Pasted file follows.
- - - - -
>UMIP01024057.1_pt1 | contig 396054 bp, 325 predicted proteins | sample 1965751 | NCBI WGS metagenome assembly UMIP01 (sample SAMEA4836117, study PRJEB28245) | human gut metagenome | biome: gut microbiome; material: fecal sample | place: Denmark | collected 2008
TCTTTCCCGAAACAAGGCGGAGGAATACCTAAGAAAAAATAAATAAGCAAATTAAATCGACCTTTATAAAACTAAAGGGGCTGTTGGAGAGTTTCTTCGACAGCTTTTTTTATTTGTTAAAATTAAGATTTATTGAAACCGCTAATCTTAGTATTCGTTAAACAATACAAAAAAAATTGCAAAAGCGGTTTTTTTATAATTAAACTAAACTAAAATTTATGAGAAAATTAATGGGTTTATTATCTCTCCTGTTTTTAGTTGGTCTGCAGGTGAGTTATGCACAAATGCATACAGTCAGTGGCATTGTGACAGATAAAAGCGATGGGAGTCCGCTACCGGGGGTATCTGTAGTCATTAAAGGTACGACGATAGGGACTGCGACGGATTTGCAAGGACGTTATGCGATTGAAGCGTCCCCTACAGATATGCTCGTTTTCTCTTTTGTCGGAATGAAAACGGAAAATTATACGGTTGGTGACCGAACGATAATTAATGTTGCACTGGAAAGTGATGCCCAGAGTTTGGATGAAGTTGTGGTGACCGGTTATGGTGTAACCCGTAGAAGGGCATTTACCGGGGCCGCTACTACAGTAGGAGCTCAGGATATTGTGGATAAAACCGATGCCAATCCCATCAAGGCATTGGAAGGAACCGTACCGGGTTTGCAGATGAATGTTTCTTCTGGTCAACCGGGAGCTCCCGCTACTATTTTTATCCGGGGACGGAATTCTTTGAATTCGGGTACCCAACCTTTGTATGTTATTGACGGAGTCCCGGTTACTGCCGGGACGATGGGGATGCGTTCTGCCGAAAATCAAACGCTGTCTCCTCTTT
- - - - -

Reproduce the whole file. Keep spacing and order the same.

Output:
>UMIP01024057.1_pt1 | contig 396054 bp, 325 predicted proteins | sample 1965751 | NCBI WGS metagenome assembly UMIP01 (sample SAMEA4836117, study PRJEB28245) | human gut metagenome | biome: gut microbiome; material: fecal sample | place: Denmark | collected 2008
TCTTTCCCGAAACAAGGCGGAGGAATACCTAAGAAAAAATAAATAAGCAAATTAAATCGACCTTTATAAAACTAAAGGGGCTGTTGGAGAGTTTCTTCGACAGCTTTTTTTATTTGTTAAAATTAAGATTTATTGAAACCGCTAATCTTAGTATTCGTTAAACAATACAAAAAAAATTGCAAAAGCGGTTTTTTTATAATTAAACTAAACTAAAATTTATGAGAAAATTAATGGGTTTATTATCTCTCCTGTTTTTAGTTGGTCTGCAGGTGAGTTATGCACAAATGCATACAGTCAGTGGCATTGTGACAGATAAAAGCGATGGGAGTCCGCTACCGGGGGTATCTGTAGTCATTAAAGGTACGACGATAGGGACTGCGACGGATTTGCAAGGACGTTATGCGATTGAAGCGTCCCCTACAGATATGCTCGTTTTCTCTTTTGTCGGAATGAAAACGGAAAATTATACGGTTGGTGACCGAACGATAATTAATGTTGCACTGGAAAGTGATGCCCAGAGTTTGGATGAAGTTGTGGTGACCGGTTATGGTGTAACCCGTAGAAGGGCATTTACCGGGGCCGCTACTACAGTAGGAGCTCAGGATATTGTGGATAAAACCGATGCCAATCCCATCAAGGCATTGGAAGGAACCGTACCGGGTTTGCAGATGAATGTTTCTTCTGGTCAACCGGGAGCTCCCGCTACTATTTTTATCCGGGGACGGAATTCTTTGAATTCGGGTACCCAACCTTTGTATGTTATTGACGGAGTCCCGGTTACTGCCGGGACGATGGGGATGCGTTCTGCCGAAAATCAAACGCTGTCTCCTCTTT